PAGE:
Saturday, February 2, 2008

Alclad II Experiments Part III--Results So Far







Here's a quick buildup of some of the parts I was experimenting with last week. Can't believe it's the weekend again already! So last time I messed around with different base coats (different colors and types of paint) to see what basecoats looked best. Then covered 'em with Alclad II chrome lacquer to see how it looked. Not being satisfied with that I got out some of my trusty Tamiya Acrylics--and I have to say now that I **love** Tamiya paints--to see what effect they had when applied over the whole shabang.

Reading up on this the consensus seems to be: don't bother putting clears or whatever over Alclad--if you're after home-grown chrome it just undoes whatever effect you're after. Not being sidelined by this sort of thing--ever--I went to work on it anyway. Note that I wanted to try Duplicolor lacquer clear over some of the Alclad but I was fresh out and didn't have time to go to Kragen to buy more so this didn't get done. Oh well.

Anyway, as you can see, the results of this week's model madness are quite colorful--probably too colorful. As I said last time (below) every part you see here, except for the stack which is right off
an old MPC kit, and the valve covers from a Revell Parts Pack, was basecoated with a different color, airbrushed with Alclad II chrome, and then finished with some sort of acrylic.

As a control, the transmission was Alclad II chrome over thick gloss black enamel. It came out looking chromey but I had some pock-mark issues. Not sure why. It's not too bad though.

The engine block was Tamiya Red over the Alclad II. No problems there. No eating, peeling, or running--it covered the Alclad II right up.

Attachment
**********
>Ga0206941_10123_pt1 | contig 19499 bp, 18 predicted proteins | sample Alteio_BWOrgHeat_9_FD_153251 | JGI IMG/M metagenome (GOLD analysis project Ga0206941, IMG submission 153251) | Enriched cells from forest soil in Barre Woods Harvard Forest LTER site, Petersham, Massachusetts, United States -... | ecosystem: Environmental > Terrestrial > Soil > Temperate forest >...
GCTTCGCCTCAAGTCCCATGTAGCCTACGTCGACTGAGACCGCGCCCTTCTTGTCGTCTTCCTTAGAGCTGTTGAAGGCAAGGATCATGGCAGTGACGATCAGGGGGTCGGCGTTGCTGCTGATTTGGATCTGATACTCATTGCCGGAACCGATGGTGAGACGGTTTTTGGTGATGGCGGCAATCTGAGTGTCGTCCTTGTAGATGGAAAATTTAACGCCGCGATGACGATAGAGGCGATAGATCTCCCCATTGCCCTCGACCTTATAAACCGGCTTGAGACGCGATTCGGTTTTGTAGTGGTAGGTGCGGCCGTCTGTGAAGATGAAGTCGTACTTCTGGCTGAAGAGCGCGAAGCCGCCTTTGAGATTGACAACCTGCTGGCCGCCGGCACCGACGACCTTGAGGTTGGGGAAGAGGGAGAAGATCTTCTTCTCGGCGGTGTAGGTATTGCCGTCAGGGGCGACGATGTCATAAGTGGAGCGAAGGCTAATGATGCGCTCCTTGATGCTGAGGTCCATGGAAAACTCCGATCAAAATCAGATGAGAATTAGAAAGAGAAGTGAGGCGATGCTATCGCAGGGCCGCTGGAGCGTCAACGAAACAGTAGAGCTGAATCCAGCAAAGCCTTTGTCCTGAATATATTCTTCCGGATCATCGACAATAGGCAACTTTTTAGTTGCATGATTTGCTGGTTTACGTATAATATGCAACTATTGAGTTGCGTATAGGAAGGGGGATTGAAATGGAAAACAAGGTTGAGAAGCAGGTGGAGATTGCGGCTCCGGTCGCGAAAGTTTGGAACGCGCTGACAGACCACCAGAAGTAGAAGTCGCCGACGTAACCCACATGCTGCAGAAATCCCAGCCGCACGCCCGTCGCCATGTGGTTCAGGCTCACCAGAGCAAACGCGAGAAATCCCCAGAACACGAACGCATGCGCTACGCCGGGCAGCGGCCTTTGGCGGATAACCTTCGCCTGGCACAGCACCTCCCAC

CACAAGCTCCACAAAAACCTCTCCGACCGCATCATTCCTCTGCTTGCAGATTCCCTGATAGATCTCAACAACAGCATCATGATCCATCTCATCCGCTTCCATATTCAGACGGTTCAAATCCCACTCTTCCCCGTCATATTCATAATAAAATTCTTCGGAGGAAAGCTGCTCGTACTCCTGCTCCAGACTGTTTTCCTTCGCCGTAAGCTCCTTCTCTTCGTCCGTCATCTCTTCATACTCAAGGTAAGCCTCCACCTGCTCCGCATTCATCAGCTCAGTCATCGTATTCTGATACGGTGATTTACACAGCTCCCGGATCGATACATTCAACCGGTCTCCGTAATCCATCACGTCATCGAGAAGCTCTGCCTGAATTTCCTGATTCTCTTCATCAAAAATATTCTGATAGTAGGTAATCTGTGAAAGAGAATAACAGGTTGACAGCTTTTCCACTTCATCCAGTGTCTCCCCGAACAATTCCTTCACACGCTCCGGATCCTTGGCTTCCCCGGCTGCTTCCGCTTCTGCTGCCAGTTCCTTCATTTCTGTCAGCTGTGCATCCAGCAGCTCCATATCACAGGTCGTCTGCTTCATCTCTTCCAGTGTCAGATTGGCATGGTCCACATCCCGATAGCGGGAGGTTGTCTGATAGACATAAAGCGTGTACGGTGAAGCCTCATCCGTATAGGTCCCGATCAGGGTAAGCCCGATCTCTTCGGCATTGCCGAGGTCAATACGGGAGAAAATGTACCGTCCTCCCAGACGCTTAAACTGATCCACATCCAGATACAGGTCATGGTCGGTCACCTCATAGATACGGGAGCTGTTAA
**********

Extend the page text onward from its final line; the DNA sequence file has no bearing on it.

Tamiya clear yellow acrylic was used on oil pan, which had a silver enamel undercoat. The result is a decent looking, but not perfect, sort of "gold chrome" you might see on a show custom or low rider. I am not fully sure what I'd use this for, but, it's an interesting effect.

The heads came out in a way I didn't expect. First, the texture molded into the plastic came out looking too textured. I think it might make sense to sand down textured stuff before applying alclad, as you end up with too dramatic an effect.....you've probably read that alclad shows up every little bump and ding in the surface and this is true--but IMO it seems to me to magnify it, not just show it. Anyway, after letting the alclad II dry for a few hours I brushed on some Tamiya clear gloss acrylic. I have never heard this was a good idea, but as usual I did it anyway. This had the effect of making the basecoat (in this case, gold Testors enamel) show through more, and I ended up with an interesting metallic looking gold;not at all what I expected. And it seemed the more I brushed on the more basecoat showed through. I am not sure if I was rubbing off the alclad or some oddball chemical reaction was taking place, but the end result looks to me like neither alclad nor enamel paint. The end result looks pretty darn cool. With some practice I think you could get this looking a lot like cast metal that had some gold thrown in.

For the timing cover and starter I did the same thing, and got the same result--that the enamel undercoat showed through, but not all the way. The starter turned an odd green (undercoat) under chrome (Alclad) under gold (Tamiya Clear Yellow acrylic). The end result was an cross section of green and yellow, with a decidely metallic look to it. Fascinating, a sort of poor man's color morphing paint scheme.

The carb and manifold we done with and acrylic basecoat. As I said below, this isn't for everyone. The alclad basically didn't stick to the carb (Gloss black Tamiya acrylic) so it still looks black, although it did retain some silver highlights. The manifold, though, was one of the great triumphs of this week's experimentation. I think I already mentioned this, but here it is again: a flat black Tamiya undercoat, alclad II, followed a few hours later with Tamiya acrylic gloss clear. The result looks like cast pewter or something. It's a great effect, and one I am going to start using more.

Since the last post I have been doing a lot of reading about Alclad II chrome. Everyone has tried something odd with it and it seems like endless fun.